When terrorists used the stolen serial number of the U.S. Vice President’s pacemaker to wirelessly access the device and deliver a fatal jolt of electricity in an episode of the TV series Homeland last year, to many it seemed like science fiction. But not to the real U.S. Federal Government.
Life may be starting to imitate art. Any implant that depends on computer and wireless technologies to function is vulnerable to cyber-hacking and computer-sewn viruses, a fact that shouldn’t be lost on any of us.
First brought to the fore in 2008 by researchers at the University of Washington and the University of Massachusetts, the vulnerabilities of implantable medical devices to cyber attacks has been receiving more attention recently. This past fall, the Government Accountability Office (GOA) issued a report on the subject and in response, the FDA is now asking device manufacturers to address cyber-security concerns in all applications for new product approvals.
It’s critically important to ensure that future implantable medical devices have protections against cyber attacks and hacking, as is protecting those patients who currently have an implantable medical device. It’s a tall order, but I think there’s a role that everyone involved in implantable medical devices. Take my shop, for instance. My colleagues and I at Access MediQuip have developed systems and processes to address the issue from our vantage point as deeply involved in the end-to-end surgical process. For instance:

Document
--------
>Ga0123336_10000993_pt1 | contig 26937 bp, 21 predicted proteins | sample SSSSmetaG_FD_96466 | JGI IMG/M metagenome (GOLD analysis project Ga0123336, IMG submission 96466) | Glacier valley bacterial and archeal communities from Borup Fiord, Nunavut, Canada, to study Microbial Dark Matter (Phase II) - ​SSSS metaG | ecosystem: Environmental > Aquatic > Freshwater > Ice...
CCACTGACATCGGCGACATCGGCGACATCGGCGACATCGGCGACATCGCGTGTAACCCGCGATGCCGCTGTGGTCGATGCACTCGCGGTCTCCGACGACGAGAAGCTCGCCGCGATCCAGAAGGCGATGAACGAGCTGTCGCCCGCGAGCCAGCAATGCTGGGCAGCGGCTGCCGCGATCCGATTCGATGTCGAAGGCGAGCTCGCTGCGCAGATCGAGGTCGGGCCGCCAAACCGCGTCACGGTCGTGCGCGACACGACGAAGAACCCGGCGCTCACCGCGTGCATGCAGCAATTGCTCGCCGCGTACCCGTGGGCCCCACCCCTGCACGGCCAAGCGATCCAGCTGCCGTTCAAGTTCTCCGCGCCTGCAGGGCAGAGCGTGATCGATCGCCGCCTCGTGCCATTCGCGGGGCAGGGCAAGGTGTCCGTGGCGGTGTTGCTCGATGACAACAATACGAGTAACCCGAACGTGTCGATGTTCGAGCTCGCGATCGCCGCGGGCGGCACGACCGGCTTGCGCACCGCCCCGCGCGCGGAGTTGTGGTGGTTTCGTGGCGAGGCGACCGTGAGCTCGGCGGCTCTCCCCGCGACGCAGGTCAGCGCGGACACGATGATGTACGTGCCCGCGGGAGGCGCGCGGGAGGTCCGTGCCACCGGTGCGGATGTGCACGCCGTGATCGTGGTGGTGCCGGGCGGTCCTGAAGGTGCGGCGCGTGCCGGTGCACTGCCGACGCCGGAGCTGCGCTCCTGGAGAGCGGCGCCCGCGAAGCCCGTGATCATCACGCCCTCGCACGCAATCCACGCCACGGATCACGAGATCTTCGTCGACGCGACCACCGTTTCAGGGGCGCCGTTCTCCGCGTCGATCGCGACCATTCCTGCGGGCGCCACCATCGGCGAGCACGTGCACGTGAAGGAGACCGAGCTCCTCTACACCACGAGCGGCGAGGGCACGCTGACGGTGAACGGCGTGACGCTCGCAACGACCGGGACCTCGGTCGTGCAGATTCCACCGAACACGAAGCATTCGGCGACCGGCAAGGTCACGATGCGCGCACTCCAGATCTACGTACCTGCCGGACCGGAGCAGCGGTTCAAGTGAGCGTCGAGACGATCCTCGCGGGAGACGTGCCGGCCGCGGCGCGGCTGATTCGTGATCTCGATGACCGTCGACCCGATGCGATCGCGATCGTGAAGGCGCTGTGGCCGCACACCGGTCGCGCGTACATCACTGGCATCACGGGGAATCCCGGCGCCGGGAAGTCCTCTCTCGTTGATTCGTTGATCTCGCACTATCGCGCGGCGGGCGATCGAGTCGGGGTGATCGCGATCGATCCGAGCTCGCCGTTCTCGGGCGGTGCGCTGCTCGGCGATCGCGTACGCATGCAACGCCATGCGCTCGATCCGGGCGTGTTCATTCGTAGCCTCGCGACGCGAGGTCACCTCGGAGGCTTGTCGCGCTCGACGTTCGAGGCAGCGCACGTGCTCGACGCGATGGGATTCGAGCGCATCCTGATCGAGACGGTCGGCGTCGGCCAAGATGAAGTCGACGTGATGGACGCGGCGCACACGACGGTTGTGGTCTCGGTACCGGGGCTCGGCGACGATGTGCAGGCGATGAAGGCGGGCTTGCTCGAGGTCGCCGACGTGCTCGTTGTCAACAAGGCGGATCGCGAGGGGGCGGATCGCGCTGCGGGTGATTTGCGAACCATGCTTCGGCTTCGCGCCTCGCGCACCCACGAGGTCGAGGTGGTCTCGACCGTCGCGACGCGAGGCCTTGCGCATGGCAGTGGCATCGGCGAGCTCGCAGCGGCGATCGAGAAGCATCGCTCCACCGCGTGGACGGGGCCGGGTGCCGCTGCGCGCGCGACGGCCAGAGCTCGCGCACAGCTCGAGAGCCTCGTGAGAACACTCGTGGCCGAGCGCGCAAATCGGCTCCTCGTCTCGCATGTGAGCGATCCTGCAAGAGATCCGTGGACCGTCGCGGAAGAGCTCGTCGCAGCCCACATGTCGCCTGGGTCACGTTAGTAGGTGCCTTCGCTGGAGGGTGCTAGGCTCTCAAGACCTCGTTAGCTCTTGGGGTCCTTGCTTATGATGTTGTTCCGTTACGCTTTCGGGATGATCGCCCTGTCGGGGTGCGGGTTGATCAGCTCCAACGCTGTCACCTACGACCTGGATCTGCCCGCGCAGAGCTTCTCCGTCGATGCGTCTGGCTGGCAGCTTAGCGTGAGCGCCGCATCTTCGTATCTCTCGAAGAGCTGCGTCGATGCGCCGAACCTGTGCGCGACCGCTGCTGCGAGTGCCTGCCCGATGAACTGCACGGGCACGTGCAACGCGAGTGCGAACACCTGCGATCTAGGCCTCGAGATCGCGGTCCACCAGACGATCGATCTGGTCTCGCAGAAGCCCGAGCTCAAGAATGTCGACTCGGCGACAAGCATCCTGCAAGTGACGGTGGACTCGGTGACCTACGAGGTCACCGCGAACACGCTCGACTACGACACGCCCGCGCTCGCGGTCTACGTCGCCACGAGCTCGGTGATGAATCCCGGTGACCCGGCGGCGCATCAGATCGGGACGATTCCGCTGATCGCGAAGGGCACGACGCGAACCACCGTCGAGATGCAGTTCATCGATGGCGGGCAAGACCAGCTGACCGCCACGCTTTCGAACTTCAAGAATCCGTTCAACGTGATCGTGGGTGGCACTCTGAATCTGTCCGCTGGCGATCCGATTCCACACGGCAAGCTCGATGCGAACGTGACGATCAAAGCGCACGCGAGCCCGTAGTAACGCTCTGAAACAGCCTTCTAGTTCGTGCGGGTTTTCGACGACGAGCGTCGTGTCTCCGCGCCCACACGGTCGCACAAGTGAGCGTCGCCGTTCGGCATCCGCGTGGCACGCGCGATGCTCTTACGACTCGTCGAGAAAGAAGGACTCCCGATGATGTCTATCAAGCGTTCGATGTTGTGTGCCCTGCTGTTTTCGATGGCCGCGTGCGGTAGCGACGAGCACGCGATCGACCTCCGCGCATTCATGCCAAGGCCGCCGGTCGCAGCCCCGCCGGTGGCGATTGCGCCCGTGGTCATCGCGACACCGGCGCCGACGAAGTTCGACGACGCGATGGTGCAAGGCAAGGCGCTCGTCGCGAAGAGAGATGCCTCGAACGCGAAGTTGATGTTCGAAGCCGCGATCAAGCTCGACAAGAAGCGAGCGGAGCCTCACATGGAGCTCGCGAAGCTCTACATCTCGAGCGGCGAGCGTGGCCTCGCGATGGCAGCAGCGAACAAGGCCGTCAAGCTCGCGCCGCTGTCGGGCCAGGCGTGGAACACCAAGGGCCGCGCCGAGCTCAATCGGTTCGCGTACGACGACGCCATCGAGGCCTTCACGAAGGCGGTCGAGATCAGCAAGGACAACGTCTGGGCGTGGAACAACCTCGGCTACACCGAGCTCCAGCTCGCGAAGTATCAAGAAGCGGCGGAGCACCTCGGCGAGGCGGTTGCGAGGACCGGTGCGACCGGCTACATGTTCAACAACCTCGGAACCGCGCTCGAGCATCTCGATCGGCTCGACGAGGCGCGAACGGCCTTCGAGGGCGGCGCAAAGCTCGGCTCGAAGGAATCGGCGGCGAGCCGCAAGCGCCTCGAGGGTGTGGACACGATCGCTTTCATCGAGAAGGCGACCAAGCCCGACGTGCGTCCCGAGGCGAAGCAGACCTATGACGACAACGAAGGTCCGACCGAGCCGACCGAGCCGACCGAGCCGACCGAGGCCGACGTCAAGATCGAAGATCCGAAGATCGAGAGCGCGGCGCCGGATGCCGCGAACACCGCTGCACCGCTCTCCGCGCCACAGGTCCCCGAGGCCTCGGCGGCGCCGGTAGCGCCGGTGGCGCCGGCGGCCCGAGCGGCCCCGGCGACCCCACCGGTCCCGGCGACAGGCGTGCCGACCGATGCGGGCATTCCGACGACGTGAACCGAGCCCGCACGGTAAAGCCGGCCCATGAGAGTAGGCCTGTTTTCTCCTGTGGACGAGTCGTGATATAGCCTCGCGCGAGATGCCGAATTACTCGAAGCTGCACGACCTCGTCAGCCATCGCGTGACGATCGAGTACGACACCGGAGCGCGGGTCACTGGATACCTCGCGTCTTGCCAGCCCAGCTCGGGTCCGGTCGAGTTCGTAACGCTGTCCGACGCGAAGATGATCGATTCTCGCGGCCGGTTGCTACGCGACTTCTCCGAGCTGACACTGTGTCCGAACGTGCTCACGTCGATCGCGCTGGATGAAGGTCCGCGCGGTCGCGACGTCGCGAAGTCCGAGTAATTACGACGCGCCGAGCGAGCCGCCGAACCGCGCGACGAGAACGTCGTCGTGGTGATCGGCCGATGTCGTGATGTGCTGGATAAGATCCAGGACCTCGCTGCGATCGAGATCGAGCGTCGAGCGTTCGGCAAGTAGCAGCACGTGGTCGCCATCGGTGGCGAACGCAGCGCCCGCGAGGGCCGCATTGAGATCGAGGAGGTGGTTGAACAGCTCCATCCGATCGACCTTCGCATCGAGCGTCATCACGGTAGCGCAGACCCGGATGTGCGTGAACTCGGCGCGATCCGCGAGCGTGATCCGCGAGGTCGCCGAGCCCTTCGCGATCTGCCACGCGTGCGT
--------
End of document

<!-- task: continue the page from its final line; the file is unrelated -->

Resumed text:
1. Through our Level III patient implant registry, the only one in the country, we track implants throughout the life of the patient and measure outcomes for better quality of care.
2. Patients and their doctors can be notified immediately whenever a defect or known cyber-hacking attempt occurs through our Recall Management System (RMS).
3. Our National Physicians Board of Advisors is at the clinical forefront of any changes in risks and we proactively reach out to global healthcare technology leaders, like Health Information Management Systems Society (HIMSS) to stay current on the evolving use of technology in health care.
The proliferation of technology — in the implantable medical devices we rely on, the hospitals, ambulatory care centers and doctors’ offices where care is provided and everywhere else — requires us to be ever more vigilant and attentive to securing the equipment, practices and protocols we use every day. And, like any quality improvement in the healthcare industry, cyber-security is a continuous process requiring continuous improvement. Art and real life are merging, and we all have a role to play to protect our patients.